"While there has been a lot of research into improving the treatment options there has been no major breakthrough which would change the survival rates significantly," Professor Beale said.
"The biggest change we can expect will be by the development of more effective targeted therapy or by developing an effective and reliable screening method for these cancers. "
One of the main barriers to treatment is the lack of awareness surrounding symptoms, including bleeding, discharge, pain and anaemia.
"Currently most of these cancers will be detected after the presentation of the patient to a doctor with symptoms," he said.
Michelle did present to her doctor, but was misdiagnosed. Her doctor said her 'thrush' could take 18 months to two years to recover and Michelle is frank about what could've happened if she didn't push hard for a referral.
"I actually wonder if I'd still be alive, because she was that flippant about the whole thing. That is pretty horrendous for me to think about."
She holds the doctor fully responsible for the loss of her fertility.
Following surgery, Michelle said she had to go through a grieving process.
"There's a lot of stuff around the physicality of women's cancers where you have your breast cut off or you have your cervix removed. These are quite symbolic things for a woman and so you go through a process of 'am I less of a woman now? How do I deal with that? Am I less sexy?', all those kinds of elements."
"I had to grieve for my life that never would to be."
Michelle met her now-husband only months before her ordeal. They've been together for 17 years and she has two stepsons.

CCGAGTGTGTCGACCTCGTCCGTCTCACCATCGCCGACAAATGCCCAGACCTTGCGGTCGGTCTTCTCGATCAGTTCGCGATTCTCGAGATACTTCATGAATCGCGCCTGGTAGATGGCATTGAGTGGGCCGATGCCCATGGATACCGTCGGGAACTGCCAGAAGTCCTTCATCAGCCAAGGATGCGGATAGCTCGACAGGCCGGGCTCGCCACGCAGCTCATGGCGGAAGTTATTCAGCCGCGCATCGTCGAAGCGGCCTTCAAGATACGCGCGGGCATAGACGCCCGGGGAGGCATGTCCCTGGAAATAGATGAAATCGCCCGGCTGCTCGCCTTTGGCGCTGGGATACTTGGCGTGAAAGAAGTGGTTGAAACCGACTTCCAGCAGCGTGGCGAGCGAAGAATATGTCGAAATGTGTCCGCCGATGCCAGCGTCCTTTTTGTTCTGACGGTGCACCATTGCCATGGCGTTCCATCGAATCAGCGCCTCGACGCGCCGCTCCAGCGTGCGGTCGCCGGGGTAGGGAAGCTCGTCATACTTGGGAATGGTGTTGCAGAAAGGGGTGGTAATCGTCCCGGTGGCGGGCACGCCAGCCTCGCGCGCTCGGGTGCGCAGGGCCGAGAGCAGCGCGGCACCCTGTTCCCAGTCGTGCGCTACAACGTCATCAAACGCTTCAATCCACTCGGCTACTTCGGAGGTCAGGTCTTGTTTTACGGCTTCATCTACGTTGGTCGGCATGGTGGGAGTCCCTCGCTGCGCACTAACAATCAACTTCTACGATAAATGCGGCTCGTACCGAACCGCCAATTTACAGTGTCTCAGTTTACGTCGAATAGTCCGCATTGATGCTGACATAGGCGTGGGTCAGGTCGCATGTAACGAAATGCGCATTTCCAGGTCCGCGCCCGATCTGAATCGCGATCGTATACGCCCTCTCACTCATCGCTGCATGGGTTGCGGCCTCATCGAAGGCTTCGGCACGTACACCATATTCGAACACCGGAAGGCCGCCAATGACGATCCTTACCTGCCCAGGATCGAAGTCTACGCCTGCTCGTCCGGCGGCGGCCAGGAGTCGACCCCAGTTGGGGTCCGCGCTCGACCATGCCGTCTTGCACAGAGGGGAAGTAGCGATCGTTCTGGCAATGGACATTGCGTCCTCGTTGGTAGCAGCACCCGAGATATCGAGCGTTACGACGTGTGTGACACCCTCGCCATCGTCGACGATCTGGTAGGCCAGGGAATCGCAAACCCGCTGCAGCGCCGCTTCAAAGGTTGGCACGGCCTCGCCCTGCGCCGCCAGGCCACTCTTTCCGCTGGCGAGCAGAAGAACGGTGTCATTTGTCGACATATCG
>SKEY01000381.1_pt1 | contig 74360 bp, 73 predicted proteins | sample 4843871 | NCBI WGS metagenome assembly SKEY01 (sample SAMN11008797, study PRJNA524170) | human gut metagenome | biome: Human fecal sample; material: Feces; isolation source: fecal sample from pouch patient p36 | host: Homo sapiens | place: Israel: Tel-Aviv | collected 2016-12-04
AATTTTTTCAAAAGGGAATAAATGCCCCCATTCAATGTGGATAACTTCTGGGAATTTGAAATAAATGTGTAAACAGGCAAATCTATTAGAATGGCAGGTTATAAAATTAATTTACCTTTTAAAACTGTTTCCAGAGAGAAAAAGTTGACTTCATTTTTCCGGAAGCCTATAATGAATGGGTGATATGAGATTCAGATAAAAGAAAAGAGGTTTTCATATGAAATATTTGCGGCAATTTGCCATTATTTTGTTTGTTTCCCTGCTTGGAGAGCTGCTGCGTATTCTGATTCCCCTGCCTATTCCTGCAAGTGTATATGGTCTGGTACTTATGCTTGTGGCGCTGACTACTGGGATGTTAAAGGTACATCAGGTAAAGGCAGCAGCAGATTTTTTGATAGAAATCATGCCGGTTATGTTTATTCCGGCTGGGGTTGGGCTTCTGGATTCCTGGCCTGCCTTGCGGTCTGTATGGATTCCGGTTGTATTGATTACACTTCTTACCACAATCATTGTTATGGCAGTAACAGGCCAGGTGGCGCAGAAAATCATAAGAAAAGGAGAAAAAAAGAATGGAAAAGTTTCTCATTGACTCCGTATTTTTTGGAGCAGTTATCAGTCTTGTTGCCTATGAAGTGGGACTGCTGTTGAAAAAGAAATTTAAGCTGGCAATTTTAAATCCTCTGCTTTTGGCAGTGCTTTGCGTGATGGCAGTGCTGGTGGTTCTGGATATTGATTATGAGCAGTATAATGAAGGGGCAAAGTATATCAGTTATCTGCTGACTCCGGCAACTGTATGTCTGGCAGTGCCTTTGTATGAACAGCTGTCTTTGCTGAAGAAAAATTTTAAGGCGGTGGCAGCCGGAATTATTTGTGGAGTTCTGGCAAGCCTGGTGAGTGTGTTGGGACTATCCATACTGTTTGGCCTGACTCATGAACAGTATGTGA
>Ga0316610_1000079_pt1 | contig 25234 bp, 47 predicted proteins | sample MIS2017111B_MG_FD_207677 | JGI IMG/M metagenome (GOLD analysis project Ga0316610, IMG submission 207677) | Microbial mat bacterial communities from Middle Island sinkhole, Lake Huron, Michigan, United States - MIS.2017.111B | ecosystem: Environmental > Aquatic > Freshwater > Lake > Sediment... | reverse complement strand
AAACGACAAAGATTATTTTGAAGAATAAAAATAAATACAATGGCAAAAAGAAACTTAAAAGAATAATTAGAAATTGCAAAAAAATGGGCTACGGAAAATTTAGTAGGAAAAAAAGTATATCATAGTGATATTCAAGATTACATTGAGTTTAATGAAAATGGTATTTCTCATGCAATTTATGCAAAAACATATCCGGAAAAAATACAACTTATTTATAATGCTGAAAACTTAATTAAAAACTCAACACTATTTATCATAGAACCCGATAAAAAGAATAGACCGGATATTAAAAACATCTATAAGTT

Following her surgery they considered adoption or surrogacy, but neither option worked for them.
"I thought well, let's look at this differently. How can I surround myself with children because I love them so much, and have a lot of kids in my life? Instead of being able to give my love to one or two children of my own, I actually had a lot of love to give and I had a lot of children to be able to share that with. That was how I flipped my attitude on it."
Her advice to everyone is to be vigilant with their health and trust their gut.
"You know your body better than anyone does, and if there's anything I've learned it's that doctors are not god-like.
"I want people, if they're not happy with the advice they've been given to go and get a second opinion, go and get a third opinion if you need to. Until you get that peace of mind, it's better to be vigilant about it."
She is speaking out in support of 'Save the Box', a campaign aiming to lift the taboo around gynaecological cancers and raise much-needed funds for research.
"I want people to talk about it, I want people to know my story is gruesome and it's not nice talking about, but if it helps to save someone else's life or helps them to enable them to keep their fertility then that's fantastic to me," Michelle said.
"I think that the sisterhood is a wonderful thing and the more that we can share our stories, the positive and the negative, the more we can help each other."
September is International Gynaecological Cancer Awareness Month and ANZGOG are urging all Australians to get involved to help raise funds for critical research. Simply register at and ANZGOG will send a Save the Box fundraising kit.